With Congress doling out $787 billion in stimulus money, foreign firms figure that no one will mind if they get some of it. And they’ll probably only take 40% or so out of the country. All you need to win is a U.S. subsidiary, some well-placed lobbyists, and a dream.
From the Washington Post:
Spain’s Prince Felipe and his wife, Princess Letizia, visited New York and Washington last week on an unusual mission for one of Europe’s most glamorous celebrity couples: to drum up business for Spanish companies from the U.S. economic stimulus package.
“Only by working together with U.S. businesses and government, as well as coordinating our needs and priorities, can we get our countries, and world, back on track,” Felipe said at a Manhattan business luncheon, which also featured former vice president Al Gore.
U.S. firms are not the only ones hoping to cash in on the $787 billion stimulus program. Foreign nations and companies are stepping up their lobbying efforts in Washington and in state capitals, hoping to gain vital business in hard times. Hundreds of foreign-owned companies, many of them with significant operations in the United States, are selling their expertise in clean energy, high-speed transit and other technologies that undergird key aspects of President Obama’s stimulus efforts.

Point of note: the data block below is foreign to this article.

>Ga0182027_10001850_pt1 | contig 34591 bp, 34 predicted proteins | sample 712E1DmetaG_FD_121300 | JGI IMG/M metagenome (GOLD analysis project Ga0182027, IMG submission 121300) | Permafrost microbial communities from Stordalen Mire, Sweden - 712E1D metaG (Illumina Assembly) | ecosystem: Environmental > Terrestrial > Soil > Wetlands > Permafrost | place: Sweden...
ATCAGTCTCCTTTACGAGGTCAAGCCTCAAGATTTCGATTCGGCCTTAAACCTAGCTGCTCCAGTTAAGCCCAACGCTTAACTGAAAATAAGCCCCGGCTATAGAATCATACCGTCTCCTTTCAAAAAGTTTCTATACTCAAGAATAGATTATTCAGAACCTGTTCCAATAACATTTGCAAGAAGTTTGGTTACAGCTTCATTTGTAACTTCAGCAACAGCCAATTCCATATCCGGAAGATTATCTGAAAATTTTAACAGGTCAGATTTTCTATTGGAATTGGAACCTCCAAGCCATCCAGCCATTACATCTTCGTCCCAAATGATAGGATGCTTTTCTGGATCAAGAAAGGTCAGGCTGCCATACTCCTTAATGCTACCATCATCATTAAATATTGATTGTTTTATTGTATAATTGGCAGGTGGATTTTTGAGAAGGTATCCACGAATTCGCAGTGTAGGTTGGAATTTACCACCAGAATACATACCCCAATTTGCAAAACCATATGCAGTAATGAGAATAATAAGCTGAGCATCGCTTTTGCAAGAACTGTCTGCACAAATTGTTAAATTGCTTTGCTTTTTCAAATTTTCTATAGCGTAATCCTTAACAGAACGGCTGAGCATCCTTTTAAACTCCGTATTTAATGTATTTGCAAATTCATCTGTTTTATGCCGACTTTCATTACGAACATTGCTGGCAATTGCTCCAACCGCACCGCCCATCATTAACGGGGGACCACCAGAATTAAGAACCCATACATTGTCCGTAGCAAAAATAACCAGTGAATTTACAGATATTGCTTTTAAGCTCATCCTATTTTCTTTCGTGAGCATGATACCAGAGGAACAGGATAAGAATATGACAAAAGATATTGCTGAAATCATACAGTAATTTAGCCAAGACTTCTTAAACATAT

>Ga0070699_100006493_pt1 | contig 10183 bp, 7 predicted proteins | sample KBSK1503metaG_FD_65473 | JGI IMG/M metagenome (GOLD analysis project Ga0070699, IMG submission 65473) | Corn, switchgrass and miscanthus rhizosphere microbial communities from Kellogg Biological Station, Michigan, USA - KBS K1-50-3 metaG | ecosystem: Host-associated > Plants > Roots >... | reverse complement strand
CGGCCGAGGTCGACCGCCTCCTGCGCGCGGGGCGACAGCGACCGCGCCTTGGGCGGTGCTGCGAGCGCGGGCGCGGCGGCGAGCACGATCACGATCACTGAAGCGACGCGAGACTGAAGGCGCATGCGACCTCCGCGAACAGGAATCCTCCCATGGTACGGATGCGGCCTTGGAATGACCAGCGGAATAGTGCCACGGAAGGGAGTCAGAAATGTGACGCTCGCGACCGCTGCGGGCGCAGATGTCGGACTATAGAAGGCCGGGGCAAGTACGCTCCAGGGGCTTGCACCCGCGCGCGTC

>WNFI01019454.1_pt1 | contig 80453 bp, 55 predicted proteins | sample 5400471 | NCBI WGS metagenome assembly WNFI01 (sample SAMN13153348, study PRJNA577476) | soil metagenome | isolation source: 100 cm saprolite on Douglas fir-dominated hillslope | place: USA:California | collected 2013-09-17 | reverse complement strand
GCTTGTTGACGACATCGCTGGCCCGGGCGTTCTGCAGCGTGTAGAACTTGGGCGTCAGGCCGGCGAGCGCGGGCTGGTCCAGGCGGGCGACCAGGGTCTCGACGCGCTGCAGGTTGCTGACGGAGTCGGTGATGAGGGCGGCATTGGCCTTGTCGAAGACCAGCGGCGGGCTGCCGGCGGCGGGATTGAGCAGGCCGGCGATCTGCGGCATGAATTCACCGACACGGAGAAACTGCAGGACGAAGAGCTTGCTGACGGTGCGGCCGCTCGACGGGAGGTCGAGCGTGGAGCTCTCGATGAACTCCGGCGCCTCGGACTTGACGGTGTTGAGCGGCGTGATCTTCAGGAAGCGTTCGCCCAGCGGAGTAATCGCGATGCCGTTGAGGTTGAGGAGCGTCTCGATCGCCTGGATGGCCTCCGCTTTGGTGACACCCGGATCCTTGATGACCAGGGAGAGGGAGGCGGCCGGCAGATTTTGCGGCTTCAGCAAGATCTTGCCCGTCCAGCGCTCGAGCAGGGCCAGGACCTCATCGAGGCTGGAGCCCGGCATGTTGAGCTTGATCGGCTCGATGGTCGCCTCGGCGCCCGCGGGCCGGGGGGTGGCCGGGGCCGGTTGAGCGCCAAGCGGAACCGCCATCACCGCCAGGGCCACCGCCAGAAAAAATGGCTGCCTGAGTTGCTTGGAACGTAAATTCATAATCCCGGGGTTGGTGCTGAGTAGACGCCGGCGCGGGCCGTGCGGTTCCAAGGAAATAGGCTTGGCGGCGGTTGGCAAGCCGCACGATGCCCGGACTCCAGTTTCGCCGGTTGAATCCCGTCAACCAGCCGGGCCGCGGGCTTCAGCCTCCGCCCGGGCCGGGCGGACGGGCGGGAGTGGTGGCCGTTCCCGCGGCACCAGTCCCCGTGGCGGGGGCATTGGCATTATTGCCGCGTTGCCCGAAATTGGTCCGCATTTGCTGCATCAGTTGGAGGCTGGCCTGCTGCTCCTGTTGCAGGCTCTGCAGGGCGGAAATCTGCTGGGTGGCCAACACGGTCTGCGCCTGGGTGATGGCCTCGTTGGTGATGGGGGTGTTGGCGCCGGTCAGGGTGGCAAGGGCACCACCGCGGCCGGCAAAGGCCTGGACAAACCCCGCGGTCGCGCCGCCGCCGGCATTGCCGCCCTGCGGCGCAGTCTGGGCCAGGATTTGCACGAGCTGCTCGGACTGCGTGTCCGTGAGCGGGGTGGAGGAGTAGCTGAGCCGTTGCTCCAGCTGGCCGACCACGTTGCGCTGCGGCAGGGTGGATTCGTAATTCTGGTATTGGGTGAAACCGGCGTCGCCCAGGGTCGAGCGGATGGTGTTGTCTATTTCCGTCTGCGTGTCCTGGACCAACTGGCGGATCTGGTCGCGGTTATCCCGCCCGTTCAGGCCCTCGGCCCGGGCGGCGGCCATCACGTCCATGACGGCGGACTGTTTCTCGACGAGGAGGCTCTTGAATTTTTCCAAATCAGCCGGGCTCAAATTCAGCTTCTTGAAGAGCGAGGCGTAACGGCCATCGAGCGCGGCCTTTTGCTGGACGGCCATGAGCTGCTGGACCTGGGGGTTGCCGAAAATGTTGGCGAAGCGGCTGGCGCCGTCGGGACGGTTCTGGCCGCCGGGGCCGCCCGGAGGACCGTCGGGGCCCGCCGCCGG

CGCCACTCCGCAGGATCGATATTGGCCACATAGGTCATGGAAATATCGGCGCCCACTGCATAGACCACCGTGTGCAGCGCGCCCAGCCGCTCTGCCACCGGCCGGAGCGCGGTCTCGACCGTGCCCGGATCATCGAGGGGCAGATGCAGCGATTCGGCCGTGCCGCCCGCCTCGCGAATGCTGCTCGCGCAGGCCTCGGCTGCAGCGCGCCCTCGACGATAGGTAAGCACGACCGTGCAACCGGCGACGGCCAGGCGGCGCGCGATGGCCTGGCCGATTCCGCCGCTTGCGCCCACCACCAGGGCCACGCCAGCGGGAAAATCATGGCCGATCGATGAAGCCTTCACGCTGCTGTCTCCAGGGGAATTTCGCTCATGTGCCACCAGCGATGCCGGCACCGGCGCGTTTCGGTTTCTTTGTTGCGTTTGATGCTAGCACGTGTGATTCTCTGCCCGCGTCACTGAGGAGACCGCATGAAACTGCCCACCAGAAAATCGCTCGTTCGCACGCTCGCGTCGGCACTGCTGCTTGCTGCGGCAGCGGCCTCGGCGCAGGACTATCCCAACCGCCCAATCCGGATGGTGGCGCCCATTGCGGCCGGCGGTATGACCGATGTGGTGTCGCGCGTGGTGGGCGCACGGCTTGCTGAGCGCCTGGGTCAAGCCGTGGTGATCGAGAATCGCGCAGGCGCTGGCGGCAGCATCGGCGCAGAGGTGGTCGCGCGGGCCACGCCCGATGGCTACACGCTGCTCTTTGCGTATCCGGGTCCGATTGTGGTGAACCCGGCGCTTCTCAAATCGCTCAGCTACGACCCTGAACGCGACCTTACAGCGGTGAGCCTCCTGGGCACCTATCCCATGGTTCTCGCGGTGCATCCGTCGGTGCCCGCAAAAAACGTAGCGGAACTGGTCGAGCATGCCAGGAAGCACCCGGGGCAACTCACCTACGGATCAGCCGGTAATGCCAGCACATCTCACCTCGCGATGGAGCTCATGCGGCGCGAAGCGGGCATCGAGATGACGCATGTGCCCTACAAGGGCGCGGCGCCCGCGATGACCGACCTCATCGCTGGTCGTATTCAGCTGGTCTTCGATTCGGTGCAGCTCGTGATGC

Meanwhile, foreign companies, trade ministries and business groups are proceeding cautiously for fear of stoking nationalistic objections from U.S. lawmakers and their constituents. Lobbyists and consultants hired by the companies are warning them to proceed carefully and to emphasize that any contracts would lead to jobs in the United States rather than overseas.
But such firms are admittedly nervous about the idea of publicly angling for U.S. stimulus money, fearing the kind of political uproar that erupted in 2006 over plans by a United Arab Emirates-owned company to take over management of six U.S. seaports. In recent weeks, some lawmakers have objected to the revelation that billions of dollars in bailout money for American International Group ended up in the vaults of foreign-owned banks to which the company owed money.
If a foreign firm received a stimulus-related contract, most of the wages and product purchases would stay within the United States. But some portion, perhaps up to 40 percent, could leave the country, trade experts said.